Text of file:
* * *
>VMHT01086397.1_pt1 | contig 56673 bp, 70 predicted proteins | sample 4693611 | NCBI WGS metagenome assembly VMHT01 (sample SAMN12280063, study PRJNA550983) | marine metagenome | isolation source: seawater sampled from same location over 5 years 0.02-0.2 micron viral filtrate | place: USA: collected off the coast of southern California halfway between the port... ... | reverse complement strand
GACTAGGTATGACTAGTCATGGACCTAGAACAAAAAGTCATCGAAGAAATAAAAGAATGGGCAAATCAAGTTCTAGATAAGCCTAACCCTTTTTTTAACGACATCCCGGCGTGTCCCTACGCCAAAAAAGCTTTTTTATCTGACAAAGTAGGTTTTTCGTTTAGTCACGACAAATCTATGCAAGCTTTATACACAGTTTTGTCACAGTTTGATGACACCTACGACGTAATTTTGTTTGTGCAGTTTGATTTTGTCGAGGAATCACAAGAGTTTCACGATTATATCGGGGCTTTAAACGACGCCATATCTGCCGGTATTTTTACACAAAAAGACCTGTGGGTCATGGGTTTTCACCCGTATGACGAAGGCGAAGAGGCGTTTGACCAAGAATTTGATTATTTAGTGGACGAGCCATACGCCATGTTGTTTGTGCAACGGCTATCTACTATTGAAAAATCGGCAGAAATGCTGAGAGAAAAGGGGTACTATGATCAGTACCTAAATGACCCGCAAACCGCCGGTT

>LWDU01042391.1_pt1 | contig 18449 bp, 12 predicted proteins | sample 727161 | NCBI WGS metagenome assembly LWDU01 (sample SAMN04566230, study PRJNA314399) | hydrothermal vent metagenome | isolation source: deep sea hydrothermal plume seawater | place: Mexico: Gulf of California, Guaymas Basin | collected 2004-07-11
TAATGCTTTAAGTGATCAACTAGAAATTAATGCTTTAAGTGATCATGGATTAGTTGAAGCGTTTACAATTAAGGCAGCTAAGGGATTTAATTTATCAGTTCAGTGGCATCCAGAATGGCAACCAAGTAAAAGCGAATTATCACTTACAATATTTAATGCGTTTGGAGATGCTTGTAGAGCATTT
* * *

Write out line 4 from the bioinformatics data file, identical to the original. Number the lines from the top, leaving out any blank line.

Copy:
TAATGCTTTAAGTGATCAACTAGAAATTAATGCTTTAAGTGATCATGGATTAGTTGAAGCGTTTACAATTAAGGCAGCTAAGGGATTTAATTTATCAGTTCAGTGGCATCCAGAATGGCAACCAAGTAAAAGCGAATTATCACTTACAATATTTAATGCGTTTGGAGATGCTTGTAGAGCATTT